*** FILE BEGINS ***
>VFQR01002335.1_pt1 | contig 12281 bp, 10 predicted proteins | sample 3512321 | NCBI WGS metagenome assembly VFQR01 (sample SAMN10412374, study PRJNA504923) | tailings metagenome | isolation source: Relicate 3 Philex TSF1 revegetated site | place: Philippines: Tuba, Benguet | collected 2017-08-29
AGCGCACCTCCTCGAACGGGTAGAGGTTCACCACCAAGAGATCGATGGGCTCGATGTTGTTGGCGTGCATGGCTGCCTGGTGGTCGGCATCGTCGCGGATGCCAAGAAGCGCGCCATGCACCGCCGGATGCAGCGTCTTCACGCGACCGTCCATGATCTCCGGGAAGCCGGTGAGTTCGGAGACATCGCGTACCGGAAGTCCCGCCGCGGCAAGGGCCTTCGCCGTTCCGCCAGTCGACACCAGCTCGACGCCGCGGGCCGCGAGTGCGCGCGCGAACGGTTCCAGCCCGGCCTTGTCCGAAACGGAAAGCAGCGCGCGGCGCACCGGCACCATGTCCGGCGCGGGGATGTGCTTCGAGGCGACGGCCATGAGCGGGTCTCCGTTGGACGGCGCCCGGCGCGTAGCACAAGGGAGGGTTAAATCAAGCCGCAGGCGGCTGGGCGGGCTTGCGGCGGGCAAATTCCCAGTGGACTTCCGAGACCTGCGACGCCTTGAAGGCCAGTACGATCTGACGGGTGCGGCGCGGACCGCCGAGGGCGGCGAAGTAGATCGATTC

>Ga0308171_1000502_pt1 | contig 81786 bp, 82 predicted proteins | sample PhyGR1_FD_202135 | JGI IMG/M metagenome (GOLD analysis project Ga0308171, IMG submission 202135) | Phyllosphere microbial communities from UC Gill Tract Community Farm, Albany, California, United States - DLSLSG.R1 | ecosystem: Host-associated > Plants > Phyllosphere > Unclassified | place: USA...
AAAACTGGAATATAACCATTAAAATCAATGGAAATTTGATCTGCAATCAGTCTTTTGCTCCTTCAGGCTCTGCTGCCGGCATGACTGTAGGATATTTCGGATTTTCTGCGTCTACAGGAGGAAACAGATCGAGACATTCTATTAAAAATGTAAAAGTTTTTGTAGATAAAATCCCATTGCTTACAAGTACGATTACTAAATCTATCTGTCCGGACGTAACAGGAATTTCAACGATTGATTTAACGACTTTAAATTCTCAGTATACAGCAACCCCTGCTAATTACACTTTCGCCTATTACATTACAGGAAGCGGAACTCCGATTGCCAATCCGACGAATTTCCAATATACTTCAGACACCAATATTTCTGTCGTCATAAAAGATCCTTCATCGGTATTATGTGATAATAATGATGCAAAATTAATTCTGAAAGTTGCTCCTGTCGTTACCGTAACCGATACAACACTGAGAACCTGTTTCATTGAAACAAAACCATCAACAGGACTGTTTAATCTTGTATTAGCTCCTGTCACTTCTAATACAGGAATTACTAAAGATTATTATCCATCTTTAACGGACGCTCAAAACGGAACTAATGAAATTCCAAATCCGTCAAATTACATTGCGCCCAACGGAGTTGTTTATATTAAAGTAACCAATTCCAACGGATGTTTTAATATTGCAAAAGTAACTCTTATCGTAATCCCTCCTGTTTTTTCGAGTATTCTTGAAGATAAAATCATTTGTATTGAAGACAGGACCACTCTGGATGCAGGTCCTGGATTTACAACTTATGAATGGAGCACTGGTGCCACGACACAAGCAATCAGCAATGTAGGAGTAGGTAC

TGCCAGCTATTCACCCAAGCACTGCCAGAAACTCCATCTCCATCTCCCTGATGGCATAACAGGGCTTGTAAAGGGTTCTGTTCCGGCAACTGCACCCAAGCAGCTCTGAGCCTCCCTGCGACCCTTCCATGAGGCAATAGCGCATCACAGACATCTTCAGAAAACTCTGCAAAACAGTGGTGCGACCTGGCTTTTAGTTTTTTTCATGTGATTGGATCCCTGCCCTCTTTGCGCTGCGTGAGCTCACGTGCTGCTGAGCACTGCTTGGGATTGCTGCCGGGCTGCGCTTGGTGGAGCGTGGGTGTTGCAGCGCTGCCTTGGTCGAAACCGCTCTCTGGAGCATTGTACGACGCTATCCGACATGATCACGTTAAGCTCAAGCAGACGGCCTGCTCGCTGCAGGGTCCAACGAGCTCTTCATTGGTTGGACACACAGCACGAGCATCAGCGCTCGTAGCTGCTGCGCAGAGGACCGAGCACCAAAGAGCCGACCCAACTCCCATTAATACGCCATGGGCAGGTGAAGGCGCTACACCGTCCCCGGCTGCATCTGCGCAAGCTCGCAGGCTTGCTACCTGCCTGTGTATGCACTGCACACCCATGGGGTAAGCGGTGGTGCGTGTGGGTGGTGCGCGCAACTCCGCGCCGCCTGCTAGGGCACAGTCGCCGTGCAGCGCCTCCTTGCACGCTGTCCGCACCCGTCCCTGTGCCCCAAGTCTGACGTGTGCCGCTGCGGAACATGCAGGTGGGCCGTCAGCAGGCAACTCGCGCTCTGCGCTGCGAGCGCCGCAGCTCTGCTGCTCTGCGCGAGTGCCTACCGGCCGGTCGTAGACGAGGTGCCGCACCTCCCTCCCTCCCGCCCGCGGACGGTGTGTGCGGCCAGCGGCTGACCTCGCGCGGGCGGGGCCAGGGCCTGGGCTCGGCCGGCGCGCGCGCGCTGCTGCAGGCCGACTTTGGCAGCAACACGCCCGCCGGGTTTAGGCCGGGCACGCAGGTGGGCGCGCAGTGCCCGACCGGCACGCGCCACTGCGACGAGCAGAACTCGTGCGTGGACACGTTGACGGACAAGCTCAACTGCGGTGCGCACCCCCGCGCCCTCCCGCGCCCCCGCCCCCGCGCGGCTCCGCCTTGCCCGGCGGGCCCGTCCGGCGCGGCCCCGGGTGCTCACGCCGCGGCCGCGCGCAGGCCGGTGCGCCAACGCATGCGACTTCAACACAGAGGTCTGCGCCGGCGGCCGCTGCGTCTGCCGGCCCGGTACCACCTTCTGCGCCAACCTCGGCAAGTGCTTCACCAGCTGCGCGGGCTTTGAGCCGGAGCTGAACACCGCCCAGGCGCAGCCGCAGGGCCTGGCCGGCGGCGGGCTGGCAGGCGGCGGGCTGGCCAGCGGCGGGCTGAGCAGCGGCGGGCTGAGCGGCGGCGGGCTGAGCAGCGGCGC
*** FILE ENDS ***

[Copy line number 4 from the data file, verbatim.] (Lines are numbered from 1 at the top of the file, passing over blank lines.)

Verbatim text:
AAAACTGGAATATAACCATTAAAATCAATGGAAATTTGATCTGCAATCAGTCTTTTGCTCCTTCAGGCTCTGCTGCCGGCATGACTGTAGGATATTTCGGATTTTCTGCGTCTACAGGAGGAAACAGATCGAGACATTCTATTAAAAATGTAAAAGTTTTTGTAGATAAAATCCCATTGCTTACAAGTACGATTACTAAATCTATCTGTCCGGACGTAACAGGAATTTCAACGATTGATTTAACGACTTTAAATTCTCAGTATACAGCAACCCCTGCTAATTACACTTTCGCCTATTACATTACAGGAAGCGGAACTCCGATTGCCAATCCGACGAATTTCCAATATACTTCAGACACCAATATTTCTGTCGTCATAAAAGATCCTTCATCGGTATTATGTGATAATAATGATGCAAAATTAATTCTGAAAGTTGCTCCTGTCGTTACCGTAACCGATACAACACTGAGAACCTGTTTCATTGAAACAAAACCATCAACAGGACTGTTTAATCTTGTATTAGCTCCTGTCACTTCTAATACAGGAATTACTAAAGATTATTATCCATCTTTAACGGACGCTCAAAACGGAACTAATGAAATTCCAAATCCGTCAAATTACATTGCGCCCAACGGAGTTGTTTATATTAAAGTAACCAATTCCAACGGATGTTTTAATATTGCAAAAGTAACTCTTATCGTAATCCCTCCTGTTTTTTCGAGTATTCTTGAAGATAAAATCATTTGTATTGAAGACAGGACCACTCTGGATGCAGGTCCTGGATTTACAACTTATGAATGGAGCACTGGTGCCACGACACAAGCAATCAGCAATGTAGGAGTAGGTAC